Johnson: We needed to be able to shoot around the desktop, so we decided in the nest, we would production design, essentially, a wide of the desktop, put all the icons, we would do all the movements, all the blocking and staging in the wide and then we would nest it and then cover it with the scale and position attributes. Every time we had a timing change, we had to go into the nest, change the time, punch back out of the nest, and move the camera moves for everything.
Merrick: This was one of the weirdest things to get my head wrapped around, because we were editing not only temporally, we were editing spatially in a way. If we moved anything, rearranged anything on the desktop, we would have to then adjust all the timing. Then we also had almost parallel sequences going on in a weird way, because we had the macro edits on the nest.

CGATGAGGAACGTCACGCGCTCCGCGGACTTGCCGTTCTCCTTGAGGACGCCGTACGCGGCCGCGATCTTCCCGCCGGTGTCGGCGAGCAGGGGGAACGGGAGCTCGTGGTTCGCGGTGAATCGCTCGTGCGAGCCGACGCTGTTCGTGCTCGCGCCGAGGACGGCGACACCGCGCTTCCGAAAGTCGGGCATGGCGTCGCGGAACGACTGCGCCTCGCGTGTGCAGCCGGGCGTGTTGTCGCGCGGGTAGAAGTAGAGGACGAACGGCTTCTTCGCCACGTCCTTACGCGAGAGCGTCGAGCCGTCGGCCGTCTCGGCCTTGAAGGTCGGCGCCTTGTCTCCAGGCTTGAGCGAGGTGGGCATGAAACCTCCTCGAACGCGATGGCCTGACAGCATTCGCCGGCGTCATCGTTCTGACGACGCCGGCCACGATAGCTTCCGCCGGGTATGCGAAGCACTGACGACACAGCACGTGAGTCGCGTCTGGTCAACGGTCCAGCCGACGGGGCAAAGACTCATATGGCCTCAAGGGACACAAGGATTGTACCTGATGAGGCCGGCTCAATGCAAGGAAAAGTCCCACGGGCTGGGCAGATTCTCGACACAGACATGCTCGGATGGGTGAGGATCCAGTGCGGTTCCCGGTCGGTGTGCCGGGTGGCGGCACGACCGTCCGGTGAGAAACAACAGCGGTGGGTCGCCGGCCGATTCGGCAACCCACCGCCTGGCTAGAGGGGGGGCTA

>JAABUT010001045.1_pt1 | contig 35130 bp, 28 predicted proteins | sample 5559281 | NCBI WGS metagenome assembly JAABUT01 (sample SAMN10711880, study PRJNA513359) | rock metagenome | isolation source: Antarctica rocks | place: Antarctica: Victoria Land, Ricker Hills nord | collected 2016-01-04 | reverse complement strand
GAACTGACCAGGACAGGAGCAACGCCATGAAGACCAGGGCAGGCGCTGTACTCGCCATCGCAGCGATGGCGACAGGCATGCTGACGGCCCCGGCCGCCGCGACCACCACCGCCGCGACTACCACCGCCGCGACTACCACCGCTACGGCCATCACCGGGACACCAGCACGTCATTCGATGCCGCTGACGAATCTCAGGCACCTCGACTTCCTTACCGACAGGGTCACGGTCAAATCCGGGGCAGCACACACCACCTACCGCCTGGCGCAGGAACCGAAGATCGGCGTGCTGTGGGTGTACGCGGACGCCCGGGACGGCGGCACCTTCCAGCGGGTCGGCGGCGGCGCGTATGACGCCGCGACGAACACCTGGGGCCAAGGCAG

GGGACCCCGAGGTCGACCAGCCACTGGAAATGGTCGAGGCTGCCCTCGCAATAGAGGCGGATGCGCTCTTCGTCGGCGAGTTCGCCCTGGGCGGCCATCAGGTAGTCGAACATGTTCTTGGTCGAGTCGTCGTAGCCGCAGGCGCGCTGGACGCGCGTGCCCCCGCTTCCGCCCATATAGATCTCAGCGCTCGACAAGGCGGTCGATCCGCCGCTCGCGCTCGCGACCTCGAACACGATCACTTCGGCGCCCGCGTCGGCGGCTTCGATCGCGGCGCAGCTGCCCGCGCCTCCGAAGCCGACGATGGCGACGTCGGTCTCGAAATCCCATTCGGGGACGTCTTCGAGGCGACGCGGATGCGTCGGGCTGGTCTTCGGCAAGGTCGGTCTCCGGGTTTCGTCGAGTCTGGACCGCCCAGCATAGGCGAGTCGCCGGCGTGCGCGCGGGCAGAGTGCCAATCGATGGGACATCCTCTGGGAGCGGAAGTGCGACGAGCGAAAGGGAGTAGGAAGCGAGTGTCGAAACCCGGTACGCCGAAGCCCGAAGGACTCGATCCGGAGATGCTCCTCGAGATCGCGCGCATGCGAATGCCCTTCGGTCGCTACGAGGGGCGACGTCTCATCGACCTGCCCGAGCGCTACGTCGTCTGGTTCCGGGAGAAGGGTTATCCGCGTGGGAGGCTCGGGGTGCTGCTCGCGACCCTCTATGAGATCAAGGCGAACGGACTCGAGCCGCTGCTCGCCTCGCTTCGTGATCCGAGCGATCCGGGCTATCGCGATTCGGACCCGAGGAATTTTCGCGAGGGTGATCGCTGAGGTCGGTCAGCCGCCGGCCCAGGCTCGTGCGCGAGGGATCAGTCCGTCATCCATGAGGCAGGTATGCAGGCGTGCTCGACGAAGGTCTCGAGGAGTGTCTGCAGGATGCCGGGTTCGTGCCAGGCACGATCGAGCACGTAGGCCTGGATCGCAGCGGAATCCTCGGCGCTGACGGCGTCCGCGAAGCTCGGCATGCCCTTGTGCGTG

Johnson: We would duplicate our edit, and we’d have to duplicate every nest inside the edit, or else we would destroy those nests if we made changes. So we had all these macro edits and then if we wanted to make this five frames shorter, we’d have to go into the nest, move everything in the nest over five frames, then step back out and move all the other edits over five frames.
Merrick: A “Null Object” in Premiere Pro would be great. We could have parented everything to a Null Object and been able to just keyframe that around it.
Johnson: Which is how we did it in after effects.